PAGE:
With all the talk of the recent comebacks of Justine Henin and Kim Clijsters, it’s almost as if Maria Sharapova’s long road back from shoulder surgery that took her out of the game for 18 months wasn’t that big a deal. But even if Sharapova’s prospects at this year’s Wimbledon are still iffy, what I find more intriguing is how her persona as the “ice queen”, a moniker bestowed upon her by the press due to her Siberian heritage and perhaps her sometimes cool demeanor, seems to be melting into one that is more accessible and more mature. Or is it the other way around and it’s the press and the public instead that’s finally warming up to the Russian superstar?
I mention all this as the Guardian UK just released a new interview with Sharapova where she discusses her long layoff from the game and reveals at one point she thought about walking away for good. But the interview also goes into depth about her time spent growing up in Florida as she learned her game and English while training at the Bollettieri Academy. We often forget that despite all her multi-million dollar endorsement deals and seeming embrace of her brand identity, that she didn’t come into that at birth. She had to earn it on the tennis court. Sharapova said in the interview, “It wasn’t like I had a famous boyfriend who made my career. I didn’t have a magazine that made my career. So I could have chosen to stop playing because we (she and her father Yuri) did it ourselves. But I love the sport too much to wake up and say I no longer want to do it. I missed it. It got to the point where I would look at books and pictures of some great moments I had on court just to remember what it felt like.”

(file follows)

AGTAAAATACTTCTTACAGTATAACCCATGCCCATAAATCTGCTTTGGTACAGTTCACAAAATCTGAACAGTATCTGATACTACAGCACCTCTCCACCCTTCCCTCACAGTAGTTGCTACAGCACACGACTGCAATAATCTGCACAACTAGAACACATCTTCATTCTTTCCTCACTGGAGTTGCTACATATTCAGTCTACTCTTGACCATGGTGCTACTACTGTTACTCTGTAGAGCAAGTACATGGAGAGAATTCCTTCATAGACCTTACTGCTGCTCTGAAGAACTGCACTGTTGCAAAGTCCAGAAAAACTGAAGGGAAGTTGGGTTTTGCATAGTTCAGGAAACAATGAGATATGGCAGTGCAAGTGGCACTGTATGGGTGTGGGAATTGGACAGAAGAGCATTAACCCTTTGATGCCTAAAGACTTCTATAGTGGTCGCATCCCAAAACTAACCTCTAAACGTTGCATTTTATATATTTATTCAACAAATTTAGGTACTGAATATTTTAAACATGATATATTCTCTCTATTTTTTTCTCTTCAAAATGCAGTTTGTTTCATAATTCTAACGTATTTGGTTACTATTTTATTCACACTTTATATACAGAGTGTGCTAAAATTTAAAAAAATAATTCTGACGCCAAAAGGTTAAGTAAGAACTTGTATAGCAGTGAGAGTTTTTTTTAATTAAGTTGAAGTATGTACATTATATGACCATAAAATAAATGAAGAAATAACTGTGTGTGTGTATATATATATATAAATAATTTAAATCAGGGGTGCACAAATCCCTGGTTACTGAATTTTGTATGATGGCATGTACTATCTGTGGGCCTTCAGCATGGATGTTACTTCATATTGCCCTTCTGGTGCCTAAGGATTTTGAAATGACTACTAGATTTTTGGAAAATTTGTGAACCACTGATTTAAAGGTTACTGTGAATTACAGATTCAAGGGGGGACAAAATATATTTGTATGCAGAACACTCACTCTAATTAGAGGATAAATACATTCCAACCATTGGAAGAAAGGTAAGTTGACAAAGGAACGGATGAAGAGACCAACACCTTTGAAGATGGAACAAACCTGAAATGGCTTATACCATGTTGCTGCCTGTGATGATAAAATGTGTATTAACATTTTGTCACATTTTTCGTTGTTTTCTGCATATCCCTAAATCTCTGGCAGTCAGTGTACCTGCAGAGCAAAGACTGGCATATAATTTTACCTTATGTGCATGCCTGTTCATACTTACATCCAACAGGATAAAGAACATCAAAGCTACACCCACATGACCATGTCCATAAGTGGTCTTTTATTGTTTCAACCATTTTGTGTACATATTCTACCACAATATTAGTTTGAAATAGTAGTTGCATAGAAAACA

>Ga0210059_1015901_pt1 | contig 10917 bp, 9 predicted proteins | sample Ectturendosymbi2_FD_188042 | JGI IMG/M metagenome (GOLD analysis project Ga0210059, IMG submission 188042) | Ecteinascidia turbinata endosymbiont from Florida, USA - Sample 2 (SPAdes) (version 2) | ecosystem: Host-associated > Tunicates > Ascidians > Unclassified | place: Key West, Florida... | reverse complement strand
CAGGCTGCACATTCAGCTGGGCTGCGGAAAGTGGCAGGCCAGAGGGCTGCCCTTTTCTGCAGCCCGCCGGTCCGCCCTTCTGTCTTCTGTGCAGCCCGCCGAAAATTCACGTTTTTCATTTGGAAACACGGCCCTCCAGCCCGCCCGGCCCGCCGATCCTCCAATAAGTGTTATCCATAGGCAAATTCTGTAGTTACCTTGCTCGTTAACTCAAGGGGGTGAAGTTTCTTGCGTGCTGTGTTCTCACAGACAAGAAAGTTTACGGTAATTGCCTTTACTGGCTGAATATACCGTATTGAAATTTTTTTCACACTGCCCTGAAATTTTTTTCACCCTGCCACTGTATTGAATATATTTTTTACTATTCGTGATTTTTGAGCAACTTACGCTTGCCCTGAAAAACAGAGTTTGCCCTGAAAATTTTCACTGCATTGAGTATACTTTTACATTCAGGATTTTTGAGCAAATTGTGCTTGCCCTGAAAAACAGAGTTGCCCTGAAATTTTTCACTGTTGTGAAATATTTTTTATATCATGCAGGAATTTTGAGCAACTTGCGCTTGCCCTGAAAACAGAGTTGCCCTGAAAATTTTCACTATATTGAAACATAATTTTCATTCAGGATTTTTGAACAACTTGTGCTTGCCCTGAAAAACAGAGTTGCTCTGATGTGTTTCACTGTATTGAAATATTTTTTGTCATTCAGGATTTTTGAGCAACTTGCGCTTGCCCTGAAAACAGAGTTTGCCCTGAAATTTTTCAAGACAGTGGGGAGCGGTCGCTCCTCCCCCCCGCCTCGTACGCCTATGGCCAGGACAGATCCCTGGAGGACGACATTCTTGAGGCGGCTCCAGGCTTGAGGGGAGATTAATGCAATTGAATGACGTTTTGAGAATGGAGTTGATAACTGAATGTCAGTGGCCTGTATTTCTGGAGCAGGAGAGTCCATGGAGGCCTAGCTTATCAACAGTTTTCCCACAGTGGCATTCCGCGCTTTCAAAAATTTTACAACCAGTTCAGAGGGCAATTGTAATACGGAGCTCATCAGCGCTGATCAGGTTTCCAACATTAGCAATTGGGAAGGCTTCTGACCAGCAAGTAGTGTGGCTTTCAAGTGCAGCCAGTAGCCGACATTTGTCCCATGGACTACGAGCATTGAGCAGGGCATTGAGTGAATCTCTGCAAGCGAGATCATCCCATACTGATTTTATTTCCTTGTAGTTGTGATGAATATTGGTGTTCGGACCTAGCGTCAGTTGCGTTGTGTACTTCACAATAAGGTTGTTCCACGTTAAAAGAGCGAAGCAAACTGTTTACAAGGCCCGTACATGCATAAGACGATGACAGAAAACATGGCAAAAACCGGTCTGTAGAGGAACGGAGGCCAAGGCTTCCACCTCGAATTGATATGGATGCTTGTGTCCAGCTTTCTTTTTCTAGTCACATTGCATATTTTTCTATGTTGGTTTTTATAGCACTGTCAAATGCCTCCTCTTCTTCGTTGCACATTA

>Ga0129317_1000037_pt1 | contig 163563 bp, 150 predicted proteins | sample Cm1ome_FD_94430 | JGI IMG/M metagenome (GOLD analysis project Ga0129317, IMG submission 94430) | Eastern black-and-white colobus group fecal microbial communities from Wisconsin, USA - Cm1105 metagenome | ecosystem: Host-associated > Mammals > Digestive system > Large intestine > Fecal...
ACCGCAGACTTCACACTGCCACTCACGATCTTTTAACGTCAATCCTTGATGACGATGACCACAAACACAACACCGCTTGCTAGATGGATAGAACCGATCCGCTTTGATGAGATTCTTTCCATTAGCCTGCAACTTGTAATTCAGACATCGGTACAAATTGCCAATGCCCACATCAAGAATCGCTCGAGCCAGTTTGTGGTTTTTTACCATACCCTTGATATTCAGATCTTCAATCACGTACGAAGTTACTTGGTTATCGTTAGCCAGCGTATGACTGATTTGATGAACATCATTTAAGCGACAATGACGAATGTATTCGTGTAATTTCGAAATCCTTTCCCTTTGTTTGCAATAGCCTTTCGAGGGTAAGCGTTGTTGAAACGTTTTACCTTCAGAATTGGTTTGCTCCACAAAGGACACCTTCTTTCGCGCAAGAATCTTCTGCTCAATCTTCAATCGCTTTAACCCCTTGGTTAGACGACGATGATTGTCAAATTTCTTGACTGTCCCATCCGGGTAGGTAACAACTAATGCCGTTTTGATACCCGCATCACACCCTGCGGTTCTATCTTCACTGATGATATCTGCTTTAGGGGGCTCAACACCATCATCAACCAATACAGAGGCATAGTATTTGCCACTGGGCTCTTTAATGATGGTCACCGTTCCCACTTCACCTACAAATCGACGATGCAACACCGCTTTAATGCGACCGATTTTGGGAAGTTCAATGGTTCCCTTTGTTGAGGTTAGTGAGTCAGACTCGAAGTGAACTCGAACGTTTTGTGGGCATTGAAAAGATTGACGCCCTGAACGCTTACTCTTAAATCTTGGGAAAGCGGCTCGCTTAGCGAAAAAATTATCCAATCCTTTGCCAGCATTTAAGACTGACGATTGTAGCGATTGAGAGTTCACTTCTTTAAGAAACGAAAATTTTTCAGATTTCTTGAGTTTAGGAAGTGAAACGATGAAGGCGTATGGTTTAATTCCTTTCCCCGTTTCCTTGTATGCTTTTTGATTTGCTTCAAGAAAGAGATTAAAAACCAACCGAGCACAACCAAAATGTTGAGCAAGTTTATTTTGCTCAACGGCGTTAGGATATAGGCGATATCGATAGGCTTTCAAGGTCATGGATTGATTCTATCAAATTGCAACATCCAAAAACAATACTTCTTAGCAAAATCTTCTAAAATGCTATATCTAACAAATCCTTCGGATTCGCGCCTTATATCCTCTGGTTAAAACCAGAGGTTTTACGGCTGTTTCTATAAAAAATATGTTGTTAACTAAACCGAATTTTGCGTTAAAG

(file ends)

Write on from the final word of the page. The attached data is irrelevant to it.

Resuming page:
I think a lot of tennis fans, although at first enjoying her early success at 17, got put off by Sharapova’s rise to fame and how she used her beauty to earn even more riches than she ever could while on a tennis court. As if the sport itself was only a springboard to a modeling career. And then the press, who loved putting her face on the front of the sports page, at the same time would bemoan how she and the other “pretty girls” were getting too much attention for their looks and not their games. Maybe now that she’s been away and that we’ve seen her struggle to get back to the top, have many started to appreciate Sharapova and that she truly wants to be out there on the court and not at a photo shoot on some tropical island. Even during her recent loss to Justine Henin at this year’s French Open, there was a sense that Sharapova’s game was almost there and that the hole she left the tour with during her absence would be filled.
So if the public and media are ready to finally embrace Sharapova, both the player who’s won three Grand Slams and the person who’s earned a gazillion dollars by simply looking into a camera, then what will her new nickname be? As most of the elite women players earn the right to be called by their first names, it’s probably fitting that instead of “Masha” or “Shrieka”, we simply call her Maria.